Master of Science (MS)
First Advisor's Name
First Advisor's Committee Title
Second Advisor's Name
Second Advisor's Committee Title
Third Advisor's Name
Third Advisor's Committee Title
coral reef, stakeholder, South Florida, willingness to pay, seafood, choice experiment, tax, socio-ecological
Date of Defense
The Florida Reef and associated human community form a unique socio-ecological system. While this system represents great value to society, it is exposed to high levels of vulnerability. Despite intense study of its elements, the system lacks conceptual integrity, its management is fragmented, and user valuation remains unclear. A survey using contingent valuation methods investigated stakeholders' attitudes and how much they are willing to pay for sustainable seafood, coral reef restoration, and research funding for coral reefs in southeastern Florida. Respondents expressed angst about climate change and reef conditions, and they connected reef degradation to land-based pollution and water quality. Regression analysis revealed status (income, education) as weak, indirect predictors of behavior, age as a moderating influence, and environmental and emotive factors as strong, direct predictors. One's relative attachment to ecosystems, such as coral reefs, is theorized as a motivation that displaces the expectations of traditional economic theory.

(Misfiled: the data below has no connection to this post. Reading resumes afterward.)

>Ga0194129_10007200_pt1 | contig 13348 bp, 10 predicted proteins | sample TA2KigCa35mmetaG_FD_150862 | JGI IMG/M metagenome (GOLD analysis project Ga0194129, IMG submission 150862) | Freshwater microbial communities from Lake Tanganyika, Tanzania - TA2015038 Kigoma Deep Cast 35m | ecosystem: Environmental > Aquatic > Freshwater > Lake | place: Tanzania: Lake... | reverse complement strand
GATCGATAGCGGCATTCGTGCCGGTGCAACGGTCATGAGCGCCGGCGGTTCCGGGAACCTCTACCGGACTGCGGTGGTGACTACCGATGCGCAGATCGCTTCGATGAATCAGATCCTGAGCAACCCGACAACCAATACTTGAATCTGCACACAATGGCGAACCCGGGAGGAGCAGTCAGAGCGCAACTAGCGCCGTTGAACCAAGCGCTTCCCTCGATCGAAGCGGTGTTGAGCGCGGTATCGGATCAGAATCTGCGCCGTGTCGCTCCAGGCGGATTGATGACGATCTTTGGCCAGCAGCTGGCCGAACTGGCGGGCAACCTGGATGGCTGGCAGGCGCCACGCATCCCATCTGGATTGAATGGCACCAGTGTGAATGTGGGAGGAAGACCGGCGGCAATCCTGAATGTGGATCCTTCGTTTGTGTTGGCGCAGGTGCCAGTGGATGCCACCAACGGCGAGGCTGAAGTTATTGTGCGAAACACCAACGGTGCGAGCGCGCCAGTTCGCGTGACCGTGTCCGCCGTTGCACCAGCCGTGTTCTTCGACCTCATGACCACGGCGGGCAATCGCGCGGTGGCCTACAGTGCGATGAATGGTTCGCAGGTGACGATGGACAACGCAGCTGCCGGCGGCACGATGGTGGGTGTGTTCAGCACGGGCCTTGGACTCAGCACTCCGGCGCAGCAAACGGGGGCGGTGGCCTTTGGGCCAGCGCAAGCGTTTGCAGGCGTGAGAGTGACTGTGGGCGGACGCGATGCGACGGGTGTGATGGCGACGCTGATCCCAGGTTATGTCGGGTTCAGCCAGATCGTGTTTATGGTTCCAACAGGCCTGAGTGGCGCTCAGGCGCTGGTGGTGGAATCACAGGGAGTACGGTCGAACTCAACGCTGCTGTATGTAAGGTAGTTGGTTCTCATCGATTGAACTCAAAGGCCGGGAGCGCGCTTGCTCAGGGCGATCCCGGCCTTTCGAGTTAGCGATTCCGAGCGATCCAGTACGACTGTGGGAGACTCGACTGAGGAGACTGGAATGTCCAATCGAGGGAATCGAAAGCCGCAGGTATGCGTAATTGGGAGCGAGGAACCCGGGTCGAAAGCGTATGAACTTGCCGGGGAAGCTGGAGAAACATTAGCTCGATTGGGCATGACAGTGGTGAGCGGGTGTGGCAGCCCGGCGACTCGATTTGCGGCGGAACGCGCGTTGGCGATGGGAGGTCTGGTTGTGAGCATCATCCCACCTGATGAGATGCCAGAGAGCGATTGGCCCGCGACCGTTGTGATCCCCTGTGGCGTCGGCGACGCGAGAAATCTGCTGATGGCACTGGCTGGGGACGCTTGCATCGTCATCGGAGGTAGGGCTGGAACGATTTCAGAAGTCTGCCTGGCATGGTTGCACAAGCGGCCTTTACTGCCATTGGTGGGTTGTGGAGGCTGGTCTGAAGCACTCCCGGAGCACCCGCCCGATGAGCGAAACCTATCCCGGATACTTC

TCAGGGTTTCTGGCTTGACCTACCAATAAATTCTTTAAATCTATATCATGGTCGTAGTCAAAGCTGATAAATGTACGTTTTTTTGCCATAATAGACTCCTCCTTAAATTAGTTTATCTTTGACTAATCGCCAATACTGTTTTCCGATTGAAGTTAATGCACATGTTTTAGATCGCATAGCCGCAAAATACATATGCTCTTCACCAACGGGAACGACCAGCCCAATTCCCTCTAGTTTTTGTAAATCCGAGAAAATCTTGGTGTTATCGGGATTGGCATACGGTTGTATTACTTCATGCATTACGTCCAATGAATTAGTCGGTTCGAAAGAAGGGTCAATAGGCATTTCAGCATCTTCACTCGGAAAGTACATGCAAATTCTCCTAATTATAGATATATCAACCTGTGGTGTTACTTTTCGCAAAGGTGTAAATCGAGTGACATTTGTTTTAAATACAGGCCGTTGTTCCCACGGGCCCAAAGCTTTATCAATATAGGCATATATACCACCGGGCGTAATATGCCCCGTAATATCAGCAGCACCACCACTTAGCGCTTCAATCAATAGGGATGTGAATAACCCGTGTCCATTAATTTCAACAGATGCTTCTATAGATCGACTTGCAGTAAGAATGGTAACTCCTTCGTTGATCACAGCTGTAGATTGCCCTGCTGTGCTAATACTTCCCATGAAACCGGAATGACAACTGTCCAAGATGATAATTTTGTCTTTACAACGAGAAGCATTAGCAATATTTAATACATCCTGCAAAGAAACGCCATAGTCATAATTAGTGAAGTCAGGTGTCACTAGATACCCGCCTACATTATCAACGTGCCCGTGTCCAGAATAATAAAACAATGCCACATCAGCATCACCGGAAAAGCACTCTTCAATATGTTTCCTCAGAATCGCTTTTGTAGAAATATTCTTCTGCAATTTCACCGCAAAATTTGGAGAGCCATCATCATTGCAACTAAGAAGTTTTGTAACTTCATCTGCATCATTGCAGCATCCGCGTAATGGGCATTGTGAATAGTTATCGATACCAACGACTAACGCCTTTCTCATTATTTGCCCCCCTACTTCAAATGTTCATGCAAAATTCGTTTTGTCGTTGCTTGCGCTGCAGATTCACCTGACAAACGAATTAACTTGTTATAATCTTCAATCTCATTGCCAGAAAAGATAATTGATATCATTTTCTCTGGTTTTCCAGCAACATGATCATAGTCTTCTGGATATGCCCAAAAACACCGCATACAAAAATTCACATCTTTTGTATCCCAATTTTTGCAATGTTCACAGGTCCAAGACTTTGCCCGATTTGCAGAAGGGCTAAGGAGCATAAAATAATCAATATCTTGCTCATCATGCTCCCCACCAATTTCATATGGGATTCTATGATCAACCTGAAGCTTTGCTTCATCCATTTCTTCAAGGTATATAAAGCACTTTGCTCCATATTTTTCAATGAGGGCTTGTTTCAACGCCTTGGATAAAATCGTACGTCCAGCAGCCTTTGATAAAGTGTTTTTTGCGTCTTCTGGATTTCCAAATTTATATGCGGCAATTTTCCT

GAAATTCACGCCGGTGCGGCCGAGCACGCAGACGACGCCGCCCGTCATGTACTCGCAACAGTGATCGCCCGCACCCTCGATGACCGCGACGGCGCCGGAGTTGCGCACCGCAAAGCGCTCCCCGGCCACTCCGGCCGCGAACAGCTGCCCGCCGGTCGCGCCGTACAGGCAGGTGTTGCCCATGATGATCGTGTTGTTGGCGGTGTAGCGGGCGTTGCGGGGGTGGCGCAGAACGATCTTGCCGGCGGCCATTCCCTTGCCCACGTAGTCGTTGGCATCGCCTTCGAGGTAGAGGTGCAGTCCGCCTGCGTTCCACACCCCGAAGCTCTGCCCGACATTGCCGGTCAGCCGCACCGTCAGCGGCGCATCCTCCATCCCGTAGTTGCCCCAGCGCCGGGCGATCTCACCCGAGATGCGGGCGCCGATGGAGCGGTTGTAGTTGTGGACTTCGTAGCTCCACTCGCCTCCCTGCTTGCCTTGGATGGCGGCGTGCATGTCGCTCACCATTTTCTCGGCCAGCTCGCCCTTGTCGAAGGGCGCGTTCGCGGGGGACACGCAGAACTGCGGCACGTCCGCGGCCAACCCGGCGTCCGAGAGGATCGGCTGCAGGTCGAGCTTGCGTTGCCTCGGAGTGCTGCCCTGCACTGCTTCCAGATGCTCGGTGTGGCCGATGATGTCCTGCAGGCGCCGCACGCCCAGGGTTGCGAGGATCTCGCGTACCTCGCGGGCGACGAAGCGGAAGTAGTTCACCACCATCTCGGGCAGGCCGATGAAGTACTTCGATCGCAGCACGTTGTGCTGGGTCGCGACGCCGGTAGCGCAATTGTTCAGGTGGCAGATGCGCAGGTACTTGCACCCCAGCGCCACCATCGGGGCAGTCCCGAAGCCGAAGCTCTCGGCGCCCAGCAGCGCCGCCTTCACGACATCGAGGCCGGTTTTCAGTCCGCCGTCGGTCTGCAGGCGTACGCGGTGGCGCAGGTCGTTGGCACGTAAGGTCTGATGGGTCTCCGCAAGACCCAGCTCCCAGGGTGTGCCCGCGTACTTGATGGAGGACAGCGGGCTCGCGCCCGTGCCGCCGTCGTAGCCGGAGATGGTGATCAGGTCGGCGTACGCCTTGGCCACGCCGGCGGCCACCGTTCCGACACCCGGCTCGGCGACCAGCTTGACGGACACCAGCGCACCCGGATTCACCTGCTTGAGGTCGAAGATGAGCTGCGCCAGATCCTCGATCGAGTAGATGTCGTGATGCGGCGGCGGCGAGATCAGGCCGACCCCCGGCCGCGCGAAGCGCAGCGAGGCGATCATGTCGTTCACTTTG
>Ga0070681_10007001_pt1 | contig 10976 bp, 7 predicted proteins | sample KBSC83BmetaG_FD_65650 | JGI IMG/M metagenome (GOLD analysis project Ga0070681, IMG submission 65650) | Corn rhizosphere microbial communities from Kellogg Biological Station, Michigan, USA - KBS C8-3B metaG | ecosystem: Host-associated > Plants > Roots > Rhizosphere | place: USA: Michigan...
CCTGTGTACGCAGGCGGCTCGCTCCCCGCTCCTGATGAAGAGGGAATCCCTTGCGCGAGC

Harper, James Wilkinson, "Stakeholder Perceptions and Preferences for Coral Reef Restoration and Sustainable Resource Management" (2014). FIU Electronic Theses and Dissertations. 1486.
In Copyright. URI: http://rightsstatements.org/vocab/InC/1.0/
This Item is protected by copyright and/or related rights. You are free to use this Item in any way that is permitted by the copyright and related rights legislation that applies to your use. For other uses you need to obtain permission from the rights-holder(s).